Here is the amusing thing about this story. My “methodology” had so motivated the students that they were doing well. Their exam results were significantly higher than previous years, so much higher that I was investigated for cheating. The investigation was concluded, the results stood, and the students were successful and happy. It wasn’t just my “methodology” that created this investigation, the institute was only interested in research funding – the lectures were only of secondary interest. As such the lecturers did not spend sufficient energy in “teaching”. Never again for this methodology though – the embarrassment.

Careless errors did occur after that but in such few numbers as there was rarely new material. I could pretend the errors were intentional and a teaching ploy – as a joke. Never a problem again. I am sure most of those engineers with their determination achieved far more “success” in the system than I did.

Back to the blog theme. Maths is linear – very linear. There are various stages of maths accreditation, key stages, GCSE and A level. Over time the syllabus content reflected the time it took for a typical student to achieve these levels, in other words two years to teach A level for students with a B or A at GCSE. This has changed recently (this century) because there is so much pressure to get students exam passes, teachers have focussed on areas that weaker students can do to improve their numbers. In maths this showed with A level students not being able to do algebra, and effectively ruining A level classes. GCSE students did not like algebra so under pressure careerist QA number teachers ignored the algebra.

Maths geniuses can jump the line only because they are able to do all the skills on the line so easily. The time frame of such students is far faster than the school standard linear time-frame described above. These maths geniuses clearly have a spark, but I suspect many of them failed to find the path because their success and likely ego will have got in the way. I never met such students and so was never able to measure my teaching ability against them.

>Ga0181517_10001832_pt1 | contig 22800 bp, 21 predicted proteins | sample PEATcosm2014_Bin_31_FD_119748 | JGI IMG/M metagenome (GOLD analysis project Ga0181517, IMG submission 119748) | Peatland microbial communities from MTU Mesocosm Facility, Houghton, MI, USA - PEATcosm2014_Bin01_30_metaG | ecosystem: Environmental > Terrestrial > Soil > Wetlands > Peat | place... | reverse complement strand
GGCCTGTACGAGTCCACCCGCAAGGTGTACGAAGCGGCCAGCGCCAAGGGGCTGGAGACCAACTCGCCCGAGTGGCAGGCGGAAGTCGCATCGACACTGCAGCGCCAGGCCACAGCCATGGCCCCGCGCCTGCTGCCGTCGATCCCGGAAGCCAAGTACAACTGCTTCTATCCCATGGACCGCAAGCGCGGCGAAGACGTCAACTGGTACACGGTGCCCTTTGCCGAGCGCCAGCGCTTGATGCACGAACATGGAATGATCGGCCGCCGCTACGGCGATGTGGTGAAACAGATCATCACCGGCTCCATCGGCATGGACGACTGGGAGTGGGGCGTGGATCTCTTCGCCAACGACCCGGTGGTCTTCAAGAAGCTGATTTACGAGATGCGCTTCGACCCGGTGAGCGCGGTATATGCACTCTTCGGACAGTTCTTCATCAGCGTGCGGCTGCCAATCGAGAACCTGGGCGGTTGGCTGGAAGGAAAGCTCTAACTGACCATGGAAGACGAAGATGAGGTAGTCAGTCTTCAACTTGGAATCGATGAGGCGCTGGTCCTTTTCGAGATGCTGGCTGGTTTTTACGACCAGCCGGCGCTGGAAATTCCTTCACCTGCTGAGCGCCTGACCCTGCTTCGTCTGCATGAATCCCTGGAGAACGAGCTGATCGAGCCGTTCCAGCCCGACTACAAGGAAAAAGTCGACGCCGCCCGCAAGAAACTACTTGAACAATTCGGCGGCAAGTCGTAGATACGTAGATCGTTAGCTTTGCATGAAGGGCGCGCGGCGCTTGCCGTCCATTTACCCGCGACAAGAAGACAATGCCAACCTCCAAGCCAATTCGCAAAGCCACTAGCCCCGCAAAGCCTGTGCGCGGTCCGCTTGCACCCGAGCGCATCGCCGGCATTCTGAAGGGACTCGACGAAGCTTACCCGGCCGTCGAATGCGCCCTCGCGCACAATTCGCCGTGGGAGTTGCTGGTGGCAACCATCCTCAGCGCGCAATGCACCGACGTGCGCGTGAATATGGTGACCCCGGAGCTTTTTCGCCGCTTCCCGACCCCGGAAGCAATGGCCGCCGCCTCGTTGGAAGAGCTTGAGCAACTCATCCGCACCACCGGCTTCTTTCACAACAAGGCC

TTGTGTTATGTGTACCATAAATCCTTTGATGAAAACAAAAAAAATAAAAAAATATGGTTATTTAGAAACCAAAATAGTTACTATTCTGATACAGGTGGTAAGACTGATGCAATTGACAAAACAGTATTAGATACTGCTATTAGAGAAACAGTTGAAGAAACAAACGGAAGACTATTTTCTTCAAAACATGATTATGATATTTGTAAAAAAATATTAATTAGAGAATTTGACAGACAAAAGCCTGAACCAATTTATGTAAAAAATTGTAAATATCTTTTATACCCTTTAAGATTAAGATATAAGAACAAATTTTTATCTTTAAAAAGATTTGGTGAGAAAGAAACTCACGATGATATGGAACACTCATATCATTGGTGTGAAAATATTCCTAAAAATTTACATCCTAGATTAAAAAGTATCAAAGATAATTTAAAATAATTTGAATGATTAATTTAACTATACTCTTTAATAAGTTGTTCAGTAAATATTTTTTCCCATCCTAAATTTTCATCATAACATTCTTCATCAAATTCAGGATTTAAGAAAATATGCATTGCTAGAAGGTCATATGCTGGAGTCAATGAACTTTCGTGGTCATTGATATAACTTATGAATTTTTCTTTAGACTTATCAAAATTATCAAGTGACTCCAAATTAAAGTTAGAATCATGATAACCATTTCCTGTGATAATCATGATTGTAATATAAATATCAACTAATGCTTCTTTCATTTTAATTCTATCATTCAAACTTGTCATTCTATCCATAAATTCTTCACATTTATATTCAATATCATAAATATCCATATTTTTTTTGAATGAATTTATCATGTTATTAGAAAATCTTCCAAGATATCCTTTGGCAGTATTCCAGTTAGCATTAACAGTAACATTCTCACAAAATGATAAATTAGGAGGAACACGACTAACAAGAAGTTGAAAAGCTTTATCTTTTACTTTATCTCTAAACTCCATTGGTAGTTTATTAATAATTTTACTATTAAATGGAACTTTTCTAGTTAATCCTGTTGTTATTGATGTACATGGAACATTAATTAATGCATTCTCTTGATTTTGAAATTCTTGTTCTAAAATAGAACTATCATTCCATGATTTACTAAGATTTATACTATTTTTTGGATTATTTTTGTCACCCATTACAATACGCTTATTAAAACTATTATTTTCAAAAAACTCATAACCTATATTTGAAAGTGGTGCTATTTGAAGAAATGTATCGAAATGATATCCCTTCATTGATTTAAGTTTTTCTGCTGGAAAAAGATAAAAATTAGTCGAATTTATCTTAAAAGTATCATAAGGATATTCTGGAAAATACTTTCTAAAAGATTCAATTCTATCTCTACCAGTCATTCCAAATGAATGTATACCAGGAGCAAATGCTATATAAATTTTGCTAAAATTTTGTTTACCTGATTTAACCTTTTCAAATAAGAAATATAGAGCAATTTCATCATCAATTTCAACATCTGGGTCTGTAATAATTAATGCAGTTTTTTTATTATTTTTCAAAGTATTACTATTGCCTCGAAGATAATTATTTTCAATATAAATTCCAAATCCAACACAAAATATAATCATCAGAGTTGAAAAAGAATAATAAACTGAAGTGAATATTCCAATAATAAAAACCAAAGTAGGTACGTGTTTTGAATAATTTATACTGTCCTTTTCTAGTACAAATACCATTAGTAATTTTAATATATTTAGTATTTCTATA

So “better than me” is a fair description but what I don’t like about it now is how arrogant the phrase is. As I have evaluated it above my position is reasonable, but the phraseology is still arrogant. It is 12 years since I retired, it was clearly an assessment of my approach at the time, and in future, if it were to arise, I would be far more circumspect of the language I use.

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One thought on “Better than me

  1. Erstwhile colleague “My unassuming attitude about physics knowledge is self preservation. I know they are on the whole better than me at it. It would make me terribly depressed and insecure to think I was better then them and then try to be. It meant I got better at being emotionally intelligent. I read students. I identify their emotional difficulties that impact on their learning. Then try to get them to see it so they can change with a few tools I give them. This is also useful for navigating to shallow and fragile egos you come up against in management.” A fascinating approach that deserves thought – Matriellez.